The Easter Seals Drop Zone is described as a “knee-shaking, heart-pounding, adrenaline-pumping fundraiser adventure that encourages you to get out of your comfort zone and face your fears.”
And face my fears I did.
I have a slight fear of heights – nothing major, except that my knees start to wobble and my palms begin to sweat when I even think about being up too high.
But when I was given the opportunity to try the Easter Seals Drop Zone at Central City tower (the first time the event has been in Surrey), I couldn’t pass it up. But that’s probably because I also have slight FOMO (fear of missing out).
Easter Seals provides programs, services, issues-leadership and development for the disability community. The drop zone event raises money for Easter Seals Camp and Easter Seals House.
The Easter Seals website says that for more than 95 years, the organization has “encouraged Canadians living with disabilities to live life actively, pushing boundaries to contribute to the well-being of themselves and their communities.”
One of those people is Surrey resident Marco Pasqua, who was born with cerebral palsy and has used a wheelchair his entire life.
While he doesn’t have paralysis and can walk, he said using a wheelchair helps him to get around “a little bit quicker.” Pasqua told me (just minutes before I rappelled off the side of the building) that Easter Seals has been supporting him and his family for more than 25 years.
“When I have an opportunity to give back as an ambassador, and support not only Easter Seals Camp but now Easter Seals House, in an adrenaline junkie kind of way, I’m just like, ‘Yes, let’s do this.’ So that’s exactly why I’m doing it.”
Monday would be Pasqua’s third time doing the drop zone, each time in his wheelchair.
For Pasqua, he said it means the world to him to see people facing their fears and doing the drop zone.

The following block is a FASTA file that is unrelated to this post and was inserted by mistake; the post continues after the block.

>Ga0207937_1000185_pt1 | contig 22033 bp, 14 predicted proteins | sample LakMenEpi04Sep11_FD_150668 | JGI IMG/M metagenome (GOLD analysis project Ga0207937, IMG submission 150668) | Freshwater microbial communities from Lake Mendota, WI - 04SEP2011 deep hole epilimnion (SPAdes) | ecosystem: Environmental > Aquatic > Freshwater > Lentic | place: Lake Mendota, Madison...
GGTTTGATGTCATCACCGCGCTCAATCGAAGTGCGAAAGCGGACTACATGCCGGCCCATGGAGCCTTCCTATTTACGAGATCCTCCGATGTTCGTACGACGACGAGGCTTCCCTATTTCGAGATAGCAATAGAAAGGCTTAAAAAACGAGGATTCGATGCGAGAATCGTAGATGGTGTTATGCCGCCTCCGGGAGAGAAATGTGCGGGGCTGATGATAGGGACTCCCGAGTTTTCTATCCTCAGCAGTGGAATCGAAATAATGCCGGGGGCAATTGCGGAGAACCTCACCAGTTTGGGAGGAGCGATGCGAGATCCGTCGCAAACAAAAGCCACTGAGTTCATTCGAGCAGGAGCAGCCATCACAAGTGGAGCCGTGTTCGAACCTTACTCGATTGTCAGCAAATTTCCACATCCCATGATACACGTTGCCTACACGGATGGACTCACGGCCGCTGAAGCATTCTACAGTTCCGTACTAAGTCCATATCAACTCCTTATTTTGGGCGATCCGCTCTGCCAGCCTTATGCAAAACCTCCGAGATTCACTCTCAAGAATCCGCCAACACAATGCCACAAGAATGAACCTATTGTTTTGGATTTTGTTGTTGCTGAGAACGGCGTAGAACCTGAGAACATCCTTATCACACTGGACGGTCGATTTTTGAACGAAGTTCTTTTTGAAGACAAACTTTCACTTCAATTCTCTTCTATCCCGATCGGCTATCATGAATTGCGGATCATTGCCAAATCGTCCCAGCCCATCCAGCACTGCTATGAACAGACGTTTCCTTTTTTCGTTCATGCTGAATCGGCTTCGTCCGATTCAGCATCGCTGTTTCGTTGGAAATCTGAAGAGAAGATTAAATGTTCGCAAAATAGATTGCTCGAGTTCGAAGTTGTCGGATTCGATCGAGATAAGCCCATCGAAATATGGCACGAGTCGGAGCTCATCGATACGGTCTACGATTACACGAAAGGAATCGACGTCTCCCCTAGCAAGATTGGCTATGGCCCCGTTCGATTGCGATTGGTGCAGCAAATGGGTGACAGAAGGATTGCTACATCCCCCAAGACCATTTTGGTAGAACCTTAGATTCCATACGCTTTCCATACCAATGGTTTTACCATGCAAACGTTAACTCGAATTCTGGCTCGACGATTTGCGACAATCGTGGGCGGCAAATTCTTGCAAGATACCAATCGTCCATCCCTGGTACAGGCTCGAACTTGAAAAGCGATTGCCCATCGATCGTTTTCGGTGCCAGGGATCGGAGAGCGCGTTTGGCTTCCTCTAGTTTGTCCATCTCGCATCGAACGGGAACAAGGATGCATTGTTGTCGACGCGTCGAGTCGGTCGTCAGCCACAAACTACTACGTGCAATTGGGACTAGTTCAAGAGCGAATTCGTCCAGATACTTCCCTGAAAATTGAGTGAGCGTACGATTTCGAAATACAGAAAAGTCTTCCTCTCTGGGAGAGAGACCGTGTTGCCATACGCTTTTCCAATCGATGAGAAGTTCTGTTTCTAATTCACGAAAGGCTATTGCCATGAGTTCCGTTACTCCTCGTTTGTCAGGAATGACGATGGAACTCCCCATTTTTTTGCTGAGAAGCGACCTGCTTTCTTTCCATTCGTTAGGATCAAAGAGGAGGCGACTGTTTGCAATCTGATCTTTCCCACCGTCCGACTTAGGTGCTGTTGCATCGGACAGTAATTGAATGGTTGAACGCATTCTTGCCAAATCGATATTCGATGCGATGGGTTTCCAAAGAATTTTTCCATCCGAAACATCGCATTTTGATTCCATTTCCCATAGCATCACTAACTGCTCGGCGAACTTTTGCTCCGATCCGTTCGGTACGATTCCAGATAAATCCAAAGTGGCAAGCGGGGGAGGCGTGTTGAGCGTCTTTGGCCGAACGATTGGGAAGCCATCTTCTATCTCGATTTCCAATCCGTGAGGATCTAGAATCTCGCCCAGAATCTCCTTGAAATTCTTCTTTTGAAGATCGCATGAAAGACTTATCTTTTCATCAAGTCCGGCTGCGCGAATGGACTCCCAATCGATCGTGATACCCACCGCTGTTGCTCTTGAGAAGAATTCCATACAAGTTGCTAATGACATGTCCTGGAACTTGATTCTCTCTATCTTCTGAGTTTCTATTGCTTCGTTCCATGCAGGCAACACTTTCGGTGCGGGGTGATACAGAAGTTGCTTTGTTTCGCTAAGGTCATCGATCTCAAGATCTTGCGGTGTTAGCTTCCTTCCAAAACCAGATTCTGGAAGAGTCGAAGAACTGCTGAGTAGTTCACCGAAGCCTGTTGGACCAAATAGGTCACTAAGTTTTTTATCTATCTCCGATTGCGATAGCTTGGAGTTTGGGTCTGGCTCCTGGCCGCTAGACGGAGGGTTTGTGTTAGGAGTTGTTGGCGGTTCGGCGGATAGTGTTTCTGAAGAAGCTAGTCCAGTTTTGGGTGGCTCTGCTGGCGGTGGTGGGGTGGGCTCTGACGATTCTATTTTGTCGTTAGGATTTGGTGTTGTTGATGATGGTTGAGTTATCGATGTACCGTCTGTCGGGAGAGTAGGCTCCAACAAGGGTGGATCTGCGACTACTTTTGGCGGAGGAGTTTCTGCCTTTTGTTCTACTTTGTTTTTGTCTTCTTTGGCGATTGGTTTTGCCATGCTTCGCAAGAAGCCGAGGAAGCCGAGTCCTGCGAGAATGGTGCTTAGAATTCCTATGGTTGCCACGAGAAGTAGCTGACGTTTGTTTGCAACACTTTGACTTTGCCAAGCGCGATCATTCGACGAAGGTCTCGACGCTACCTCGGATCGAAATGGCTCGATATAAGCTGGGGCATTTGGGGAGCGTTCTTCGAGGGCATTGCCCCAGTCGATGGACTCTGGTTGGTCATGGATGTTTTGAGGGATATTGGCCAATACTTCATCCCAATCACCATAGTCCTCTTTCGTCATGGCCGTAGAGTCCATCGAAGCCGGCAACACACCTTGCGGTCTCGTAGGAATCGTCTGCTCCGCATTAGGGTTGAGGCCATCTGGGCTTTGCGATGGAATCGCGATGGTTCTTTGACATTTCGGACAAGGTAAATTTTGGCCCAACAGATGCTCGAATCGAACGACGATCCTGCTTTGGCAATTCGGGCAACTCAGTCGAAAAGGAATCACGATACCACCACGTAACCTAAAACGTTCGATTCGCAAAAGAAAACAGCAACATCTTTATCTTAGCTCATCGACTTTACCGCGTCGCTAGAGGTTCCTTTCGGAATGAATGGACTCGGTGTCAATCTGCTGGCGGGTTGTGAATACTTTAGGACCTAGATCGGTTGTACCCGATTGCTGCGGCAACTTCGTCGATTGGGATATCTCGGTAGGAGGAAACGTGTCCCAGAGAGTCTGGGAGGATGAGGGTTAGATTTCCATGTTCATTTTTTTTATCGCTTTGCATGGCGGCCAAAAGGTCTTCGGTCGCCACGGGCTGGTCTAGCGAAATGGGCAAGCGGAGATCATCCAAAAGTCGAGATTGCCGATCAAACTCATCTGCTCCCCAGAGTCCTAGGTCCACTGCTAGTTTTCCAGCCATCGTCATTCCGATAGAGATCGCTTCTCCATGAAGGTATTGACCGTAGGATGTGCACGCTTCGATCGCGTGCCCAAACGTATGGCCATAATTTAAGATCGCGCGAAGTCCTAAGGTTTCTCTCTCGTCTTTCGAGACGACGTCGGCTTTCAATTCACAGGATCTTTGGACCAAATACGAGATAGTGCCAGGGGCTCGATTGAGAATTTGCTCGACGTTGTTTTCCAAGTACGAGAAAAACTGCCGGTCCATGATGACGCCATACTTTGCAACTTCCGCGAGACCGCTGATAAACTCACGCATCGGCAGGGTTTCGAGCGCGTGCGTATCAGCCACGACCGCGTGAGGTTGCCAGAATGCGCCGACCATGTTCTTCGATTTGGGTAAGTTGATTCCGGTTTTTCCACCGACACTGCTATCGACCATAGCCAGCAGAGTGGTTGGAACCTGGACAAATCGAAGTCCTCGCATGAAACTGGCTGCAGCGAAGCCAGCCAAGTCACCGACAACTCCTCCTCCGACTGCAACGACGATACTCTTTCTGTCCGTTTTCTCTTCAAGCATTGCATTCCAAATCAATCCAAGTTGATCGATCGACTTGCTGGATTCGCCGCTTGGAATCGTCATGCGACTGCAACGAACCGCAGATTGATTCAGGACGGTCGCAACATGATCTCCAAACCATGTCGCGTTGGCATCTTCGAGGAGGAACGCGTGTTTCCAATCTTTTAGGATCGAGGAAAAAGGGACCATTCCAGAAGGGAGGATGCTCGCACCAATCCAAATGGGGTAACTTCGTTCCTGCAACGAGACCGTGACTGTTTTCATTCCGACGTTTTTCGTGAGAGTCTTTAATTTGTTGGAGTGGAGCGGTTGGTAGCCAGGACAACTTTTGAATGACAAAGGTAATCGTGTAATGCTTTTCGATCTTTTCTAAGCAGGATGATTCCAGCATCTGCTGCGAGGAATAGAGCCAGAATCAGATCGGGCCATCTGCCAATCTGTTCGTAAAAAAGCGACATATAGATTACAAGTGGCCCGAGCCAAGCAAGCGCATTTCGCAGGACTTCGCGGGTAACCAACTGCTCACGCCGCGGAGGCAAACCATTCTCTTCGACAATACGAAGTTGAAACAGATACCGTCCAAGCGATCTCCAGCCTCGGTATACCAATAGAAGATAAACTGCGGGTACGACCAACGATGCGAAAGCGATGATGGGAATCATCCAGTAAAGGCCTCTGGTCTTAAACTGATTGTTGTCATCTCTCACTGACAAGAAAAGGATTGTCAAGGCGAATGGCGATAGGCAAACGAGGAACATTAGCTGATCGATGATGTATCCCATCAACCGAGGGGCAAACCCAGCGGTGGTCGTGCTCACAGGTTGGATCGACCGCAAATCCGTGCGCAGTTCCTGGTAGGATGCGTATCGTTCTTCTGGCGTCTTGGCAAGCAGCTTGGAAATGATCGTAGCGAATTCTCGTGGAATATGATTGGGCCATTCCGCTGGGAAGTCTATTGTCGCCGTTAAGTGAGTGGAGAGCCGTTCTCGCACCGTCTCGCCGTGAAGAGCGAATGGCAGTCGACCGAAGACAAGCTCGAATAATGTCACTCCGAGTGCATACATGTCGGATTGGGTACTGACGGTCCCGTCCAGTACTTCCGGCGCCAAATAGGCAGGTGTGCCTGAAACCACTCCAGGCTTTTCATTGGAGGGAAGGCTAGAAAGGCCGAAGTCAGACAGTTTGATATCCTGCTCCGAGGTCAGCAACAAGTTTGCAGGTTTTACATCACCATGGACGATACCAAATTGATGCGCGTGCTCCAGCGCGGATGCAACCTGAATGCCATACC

“There’s a famous quote that says, ‘Everything you ever wanted is on the other side of fear.’ I think that that’s true for everyone here. Not everyone imagines themselves having a Mission Impossible moment where they’re rappelling off the side of a building, but to know that by doing this, you’re giving back to families and children with special needs and disabilities to go to summer camp and have real-world experiences just like any other child, that’s really what you’re doing.”
And with that, I got ready to go outside and face my fear. Standing high atop Central City tower, what I was about to do finally sunk in.
I’m not going to lie and say my palms weren’t sweating or my legs weren’t shaking, but I also knew that I couldn’t back out – mostly because I had promised to write this column for the paper.
With my earlier crash course in how to rappel off the side of a building, I began to slowly make my way down the building (legs still shaking) with Robin Woolmer, first vice-president with Surrey Central Lions.
The first few floors were slow going, and then the lower we got, people in their offices were coming to the window to cheer us on and take photos. Before I knew it, I was letting go of my vice-like grip and smiling and waving back at them. This isn’t actually so bad, I thought.
As I went down, I was reminded about what Pasqua said when I asked him about facing his fears.
“I’d say, don’t be afraid of things that you can truly conquer,” he said. “Once you get to the other side of that fear, you have the opportunity to become the version of yourself that you truly hope to be. It’s so rewarding to have that adrenaline rush and to know that you’re more capable than you ever thought possible.”